Wednesday, March 25, 2009

On Gay Affluence: Sociological Data Explode Myth

Also in the news this week is a report recently released by the Williams Institute of the University of California School of Law (here). Entitled “Poverty in the Lesbian, Gay, and Bisexual Community,” this report by Randy Albelda, M.V. Lee Badgett, Gary Gates, and Alyssa Schneebaum explodes the myth of gay affluence.

Using data from the 2000 census, the 2002 National Survey of Family Growth, and the California Health Interview Surveys from 2003-2005, these researchers find that gay and lesbian couples and their families are significantly more likely to be poor than are heterosexual married couple and their families.

Lesbian couples and families headed by lesbian couples, in particular, are much more likely to be poor than heterosexual couples and their families. African Americans in same-sex couples also have poverty rates significantly higher than those of African Americans in heterosexual marriages. Same-sex couples in rural areas have poverty rates twice as high as those for same-sex couples in large metropolitan areas. And children in gay and lesbian couple households have poverty rates twice those of children in households headed by heterosexual married couples.

The report notes that employment discrimination, lack of access to marriage and all the rights and privileges of that institution, and a greater likelihood of being uninsured add to the poverty experienced by LGBT people.

I am not at all surprised by these findings. As I have noted frequently on this blog, stereotypes about rich, white gay men disguise the rich, complex social reality of gay persons on America. Those stereotypes ignore lesbians, who are—and I have noted this, too, on Bilgrimage—far more likely to experience economic struggle than are gay men.

They also ignore the reality of many gay men who are far from affluent and/or who live in areas of the country in which discrimination makes it far more difficult to survive and make one’s way economically than is the case for gay men in major urban centers. We are a diverse community. We are not the monolithic group of privileged white men that some of our critics depict us to be.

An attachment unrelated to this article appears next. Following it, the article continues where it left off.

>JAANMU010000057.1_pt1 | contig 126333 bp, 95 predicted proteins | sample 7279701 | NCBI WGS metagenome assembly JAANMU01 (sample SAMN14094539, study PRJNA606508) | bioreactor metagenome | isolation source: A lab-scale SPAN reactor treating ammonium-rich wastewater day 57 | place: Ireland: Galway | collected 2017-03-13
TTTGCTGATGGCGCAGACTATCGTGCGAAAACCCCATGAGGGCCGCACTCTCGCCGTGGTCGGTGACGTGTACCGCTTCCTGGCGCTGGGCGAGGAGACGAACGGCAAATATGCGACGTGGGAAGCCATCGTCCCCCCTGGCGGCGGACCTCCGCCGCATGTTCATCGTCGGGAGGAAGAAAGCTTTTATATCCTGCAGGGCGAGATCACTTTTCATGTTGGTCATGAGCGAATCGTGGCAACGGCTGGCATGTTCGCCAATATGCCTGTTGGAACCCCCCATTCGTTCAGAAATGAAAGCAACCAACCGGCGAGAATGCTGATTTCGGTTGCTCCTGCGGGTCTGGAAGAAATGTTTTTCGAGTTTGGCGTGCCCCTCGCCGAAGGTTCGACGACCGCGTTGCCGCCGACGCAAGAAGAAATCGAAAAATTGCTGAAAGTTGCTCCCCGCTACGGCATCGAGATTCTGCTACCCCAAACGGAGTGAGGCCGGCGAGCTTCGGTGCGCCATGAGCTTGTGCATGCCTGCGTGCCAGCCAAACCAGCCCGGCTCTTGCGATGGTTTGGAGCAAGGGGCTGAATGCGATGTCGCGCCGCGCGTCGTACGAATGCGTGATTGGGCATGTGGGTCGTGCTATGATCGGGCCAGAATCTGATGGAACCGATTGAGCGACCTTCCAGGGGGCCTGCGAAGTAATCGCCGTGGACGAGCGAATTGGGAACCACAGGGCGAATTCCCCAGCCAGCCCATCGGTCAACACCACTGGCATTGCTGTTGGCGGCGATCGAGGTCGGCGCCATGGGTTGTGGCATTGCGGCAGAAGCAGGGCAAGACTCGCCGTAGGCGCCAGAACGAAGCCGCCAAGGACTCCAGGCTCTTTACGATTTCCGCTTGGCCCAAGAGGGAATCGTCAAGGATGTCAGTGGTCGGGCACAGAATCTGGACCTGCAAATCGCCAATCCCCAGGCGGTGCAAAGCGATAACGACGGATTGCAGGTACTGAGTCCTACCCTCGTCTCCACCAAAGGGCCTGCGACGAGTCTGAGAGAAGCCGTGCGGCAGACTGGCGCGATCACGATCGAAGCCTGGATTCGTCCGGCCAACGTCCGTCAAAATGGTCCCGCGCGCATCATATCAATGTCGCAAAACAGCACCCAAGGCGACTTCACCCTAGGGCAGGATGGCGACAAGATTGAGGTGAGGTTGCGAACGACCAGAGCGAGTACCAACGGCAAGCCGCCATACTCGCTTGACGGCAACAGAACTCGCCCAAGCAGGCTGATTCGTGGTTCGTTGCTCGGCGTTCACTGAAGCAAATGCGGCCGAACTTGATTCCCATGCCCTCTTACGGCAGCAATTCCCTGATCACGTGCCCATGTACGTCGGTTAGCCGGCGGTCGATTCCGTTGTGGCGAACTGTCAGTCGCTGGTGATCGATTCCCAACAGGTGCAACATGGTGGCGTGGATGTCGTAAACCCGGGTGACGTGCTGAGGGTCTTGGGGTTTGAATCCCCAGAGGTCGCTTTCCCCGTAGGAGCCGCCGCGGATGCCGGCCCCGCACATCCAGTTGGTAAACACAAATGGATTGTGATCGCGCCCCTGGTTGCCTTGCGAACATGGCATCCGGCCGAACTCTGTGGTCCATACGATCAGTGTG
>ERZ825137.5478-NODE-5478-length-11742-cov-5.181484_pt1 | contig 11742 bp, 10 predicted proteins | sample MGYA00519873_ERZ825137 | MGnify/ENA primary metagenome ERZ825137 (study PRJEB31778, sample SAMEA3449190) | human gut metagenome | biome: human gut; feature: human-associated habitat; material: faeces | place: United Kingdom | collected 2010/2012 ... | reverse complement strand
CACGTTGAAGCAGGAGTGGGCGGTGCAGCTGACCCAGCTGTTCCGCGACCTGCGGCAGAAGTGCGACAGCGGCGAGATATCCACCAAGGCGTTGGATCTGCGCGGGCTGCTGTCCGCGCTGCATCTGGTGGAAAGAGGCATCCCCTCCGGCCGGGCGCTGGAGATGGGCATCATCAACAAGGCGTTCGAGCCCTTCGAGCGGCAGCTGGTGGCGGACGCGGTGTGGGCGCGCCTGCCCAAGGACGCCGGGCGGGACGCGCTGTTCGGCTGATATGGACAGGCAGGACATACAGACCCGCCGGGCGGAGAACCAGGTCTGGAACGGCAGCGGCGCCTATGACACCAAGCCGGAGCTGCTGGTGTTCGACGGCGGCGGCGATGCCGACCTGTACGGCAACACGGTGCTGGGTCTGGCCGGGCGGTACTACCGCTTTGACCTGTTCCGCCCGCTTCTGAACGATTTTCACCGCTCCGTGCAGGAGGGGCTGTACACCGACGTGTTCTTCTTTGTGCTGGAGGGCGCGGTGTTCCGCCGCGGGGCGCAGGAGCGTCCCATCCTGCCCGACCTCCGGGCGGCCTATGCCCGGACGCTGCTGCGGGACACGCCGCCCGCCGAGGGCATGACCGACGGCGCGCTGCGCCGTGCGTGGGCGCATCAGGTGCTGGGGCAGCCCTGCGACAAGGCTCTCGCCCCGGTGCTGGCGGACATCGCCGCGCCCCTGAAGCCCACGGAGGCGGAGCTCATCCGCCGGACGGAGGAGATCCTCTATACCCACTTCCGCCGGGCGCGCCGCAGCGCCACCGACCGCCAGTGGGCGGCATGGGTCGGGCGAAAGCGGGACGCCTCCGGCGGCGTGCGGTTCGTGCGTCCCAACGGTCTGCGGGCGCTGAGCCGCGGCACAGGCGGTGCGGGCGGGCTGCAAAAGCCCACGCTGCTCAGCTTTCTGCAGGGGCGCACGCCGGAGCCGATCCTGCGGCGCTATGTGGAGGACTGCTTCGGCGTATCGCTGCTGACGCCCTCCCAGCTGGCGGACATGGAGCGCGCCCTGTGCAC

As someone living in a long-term committed relationship whose employment life has been constantly disrupted due to discrimination against which we have not had legal protection, I know first-hand the struggle to make ends meet when one is out of work and cannot find a job. I know what it has been like to be paid far less than heterosexual married men for jobs for which I had the same credentials, and at which I worked harder than those colleagues. I know what it is like to be told by a supervisor in a college that I should not expect to make as much as those heterosexual married men, because I am not married.

I also know what it is to be without health insurance. I have been without either a salary or any health insurance for two years now, due to my last experience of discrimination. In Steve’s and my case, the fact that these humiliations and assaults on our human dignity and our ability to carry on economically have come from church-related schools has been deeply painful.

After many years of hard work at those schools, for which we rarely received anywhere near the salary we deserved—the salary offered to our straight married peers, who have never been subject to the scrutiny or discrimination with which we struggled—we now look towards retirement with meager savings that are quickly dwindling, because our current income does not cover all of our expenses, due to my unemployment. And we have assumed a financial commitment we assumed only because our last employer promised is jobs up to retirement, and then broke that promise and fired me.

I do not say this to complain. Our lives could be far worse. There are many who struggle far more than we do. We have many gifts in our lives, and we celebrate those and are grateful for them.

I do say it, though, to emphasize the need for those who have bought into that rich-white-gay-men myth to begin questioning their assumptions. It is important to look at the social reality such a myth covers over, and to stop repeating myths that disguise the pernicious effects of discrimination and legitimate discrimination.

As I have noted in previous postings, I am particularly perturbed when gay and lesbian members of the African-American community buy into this myth and use it as the basis for making invidious comparisons between “rich, white gay men” and African Americans (here). Just as stereotypes about the diverse, rich social reality of African Americans and African-American culture betray and disguise that reality, stereotypes about “all” gay people betray and disguise the strong diversity of gay life and gay human beings.

When African-American lesbians and gays buy into the myth of the rich, white gay man and use that myth to assault the solidarity that all gay people have a reason to build together, they play into the hands of those who oppose both gay rights and the rights of African Americans, even though they may profess to be racially sensitive while it serves their interest to divide two oppressed groups. It is just as unacceptable, and as dangerous, for gay and lesbian people of color to stereotype “all” white gays and lesbians, as it is for gay folks to stereotype all African Americans, or for white folks to stereotype all people of color.

If this study of poverty in households headed by gay couples serves to contextualize and lend sociological substance to discussions of “the” gay experience in America, it will have performed a valuable service. And if it serves to challenge the gay community, both black and white, to move beyond enervating battles based on discriminatory stereotypes, it will have made a valuable contribution to gay solidarity in the U.S.